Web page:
Why kids should play sports

By Janis Meredith | Posted 12/5/2018

As if there weren’t already many good reasons for kids to play sports, I’ve just found some more. A report put out by TrueSport.org claims that in addition to the physical benefits, sports provide emotional, psychological and social benefits.

Here are some highlights from that report:

   Research shows that physical activity slows down the development of chronic diseases and conditions, such as heart disease, hypertension, type 2 diabetes, obesity, and osteoporosis because sport participation strengthens the heart, muscles and bones and lessens stress.

   Childhood and youth obesity has doubled over the past 25 years and affects one-third of all children by third grade. Sports and physical activity play an important part in helping children maintain a healthy weight. Bottom line, it gets your kids off the couch.

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   Although statistics indicate adolescence is a time when physical activity and team sport participation decline, studies show that children who play sports at an early age are more likely to stay active as teens and adults.

   Playing sports also has a positive effect on emotional, social and psychological development. Children who play sports show improved academic achievement, higher self-esteem, fewer behavioral problems and healthier psychological adjustment. This is because physical movement affects the brain’s physiology. In other words, playing sports is good for the body and the brain.

   This next reason is why recess is so important for kids in school: When kids burn off energy outside the classroom, they have a higher attention span in the classroom. Their physical exertion helps them to relax better short-term, gives them greater creativity and improves their problem-solving abilities. Physical exertion leads to short-term relaxation, enhanced creativity and memory, better mood and improved problem-solving abilities.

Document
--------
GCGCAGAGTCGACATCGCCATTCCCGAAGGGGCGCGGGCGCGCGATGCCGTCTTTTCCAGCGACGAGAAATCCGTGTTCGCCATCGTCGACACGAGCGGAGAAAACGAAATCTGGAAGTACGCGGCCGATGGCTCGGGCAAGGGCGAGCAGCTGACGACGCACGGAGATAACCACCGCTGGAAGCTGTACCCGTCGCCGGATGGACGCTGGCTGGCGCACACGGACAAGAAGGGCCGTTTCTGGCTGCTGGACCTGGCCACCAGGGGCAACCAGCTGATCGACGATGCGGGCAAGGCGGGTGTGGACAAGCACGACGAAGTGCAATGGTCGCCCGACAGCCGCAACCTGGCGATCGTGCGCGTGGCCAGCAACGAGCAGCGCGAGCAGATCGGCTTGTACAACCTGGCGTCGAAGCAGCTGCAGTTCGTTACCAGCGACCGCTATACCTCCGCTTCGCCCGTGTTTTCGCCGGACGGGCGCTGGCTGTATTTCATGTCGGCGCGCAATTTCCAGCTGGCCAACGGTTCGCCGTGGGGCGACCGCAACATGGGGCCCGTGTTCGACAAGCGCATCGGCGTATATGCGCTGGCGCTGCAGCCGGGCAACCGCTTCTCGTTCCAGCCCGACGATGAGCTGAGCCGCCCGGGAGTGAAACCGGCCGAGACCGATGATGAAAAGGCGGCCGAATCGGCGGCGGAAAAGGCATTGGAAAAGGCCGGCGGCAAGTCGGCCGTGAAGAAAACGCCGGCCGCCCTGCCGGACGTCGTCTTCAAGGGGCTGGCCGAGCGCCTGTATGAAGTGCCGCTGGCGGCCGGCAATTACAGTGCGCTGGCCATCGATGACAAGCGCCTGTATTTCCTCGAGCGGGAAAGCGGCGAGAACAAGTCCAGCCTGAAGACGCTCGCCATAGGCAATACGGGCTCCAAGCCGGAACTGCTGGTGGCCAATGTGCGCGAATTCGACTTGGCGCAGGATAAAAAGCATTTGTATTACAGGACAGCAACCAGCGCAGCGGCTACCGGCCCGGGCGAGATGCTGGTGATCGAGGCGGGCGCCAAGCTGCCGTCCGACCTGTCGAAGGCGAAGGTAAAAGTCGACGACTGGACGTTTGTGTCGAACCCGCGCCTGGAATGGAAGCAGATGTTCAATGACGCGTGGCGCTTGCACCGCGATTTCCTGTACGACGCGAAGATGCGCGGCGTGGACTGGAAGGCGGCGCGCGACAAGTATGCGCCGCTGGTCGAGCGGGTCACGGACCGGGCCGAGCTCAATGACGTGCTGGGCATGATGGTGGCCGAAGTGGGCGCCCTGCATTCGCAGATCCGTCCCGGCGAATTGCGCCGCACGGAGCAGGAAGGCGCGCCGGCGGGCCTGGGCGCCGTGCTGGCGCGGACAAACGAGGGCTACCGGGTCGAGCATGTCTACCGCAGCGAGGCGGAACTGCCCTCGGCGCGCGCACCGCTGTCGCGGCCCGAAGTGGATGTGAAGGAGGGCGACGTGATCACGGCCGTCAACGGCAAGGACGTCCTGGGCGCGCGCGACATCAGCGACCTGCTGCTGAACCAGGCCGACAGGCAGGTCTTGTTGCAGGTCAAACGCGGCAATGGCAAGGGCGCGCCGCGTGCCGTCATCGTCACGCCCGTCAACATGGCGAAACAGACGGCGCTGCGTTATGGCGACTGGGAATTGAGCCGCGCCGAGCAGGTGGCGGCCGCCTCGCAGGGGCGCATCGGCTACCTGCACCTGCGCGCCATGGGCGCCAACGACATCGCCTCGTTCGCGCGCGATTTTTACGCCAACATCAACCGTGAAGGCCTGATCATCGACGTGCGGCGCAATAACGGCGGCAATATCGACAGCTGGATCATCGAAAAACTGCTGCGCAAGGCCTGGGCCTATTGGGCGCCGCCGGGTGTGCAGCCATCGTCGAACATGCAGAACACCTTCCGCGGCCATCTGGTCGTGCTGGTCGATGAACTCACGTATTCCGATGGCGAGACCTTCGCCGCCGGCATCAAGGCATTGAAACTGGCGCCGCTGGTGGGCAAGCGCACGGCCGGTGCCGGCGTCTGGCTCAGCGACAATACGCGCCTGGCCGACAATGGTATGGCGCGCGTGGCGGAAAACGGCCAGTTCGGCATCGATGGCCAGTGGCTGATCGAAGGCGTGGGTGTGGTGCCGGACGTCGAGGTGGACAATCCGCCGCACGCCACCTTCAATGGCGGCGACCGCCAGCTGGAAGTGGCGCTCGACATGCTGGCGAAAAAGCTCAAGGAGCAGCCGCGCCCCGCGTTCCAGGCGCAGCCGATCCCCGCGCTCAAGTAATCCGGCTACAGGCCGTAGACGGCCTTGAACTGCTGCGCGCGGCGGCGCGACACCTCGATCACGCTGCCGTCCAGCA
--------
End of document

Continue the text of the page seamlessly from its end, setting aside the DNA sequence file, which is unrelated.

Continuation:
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   Kids who play sports have higher grades in school and complete more years of education.

   Sports can teach young athletes to control emotions and show initiative, two traits which transfer to other areas of life: school, family and eventually a job.

   Studies show that girls who play sports gain confidence and self-esteem and are less likely to be overweight and depressed, to smoke, use illegal drugs or have teen pregnancies.

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Never mind your dreams for a bright athletic future for your child, the benefits of playing sports in a positive, growing environment are huge even if your child never gets a full ride scholarship or plays in college. Organized or haphazard, competitive or recreational, get your kids moving and playing something. It will shape their lives for the better.

This information is taken from The True Sport Report, sponsored by U.S. Anti-Doping Agency. Learn more at www.USADA.org and www.TrueSport.org.

Janis B. Meredith is a parenting coach. She provides resources to help parents raise champions. Learn more about how she can help parents Raise Champions.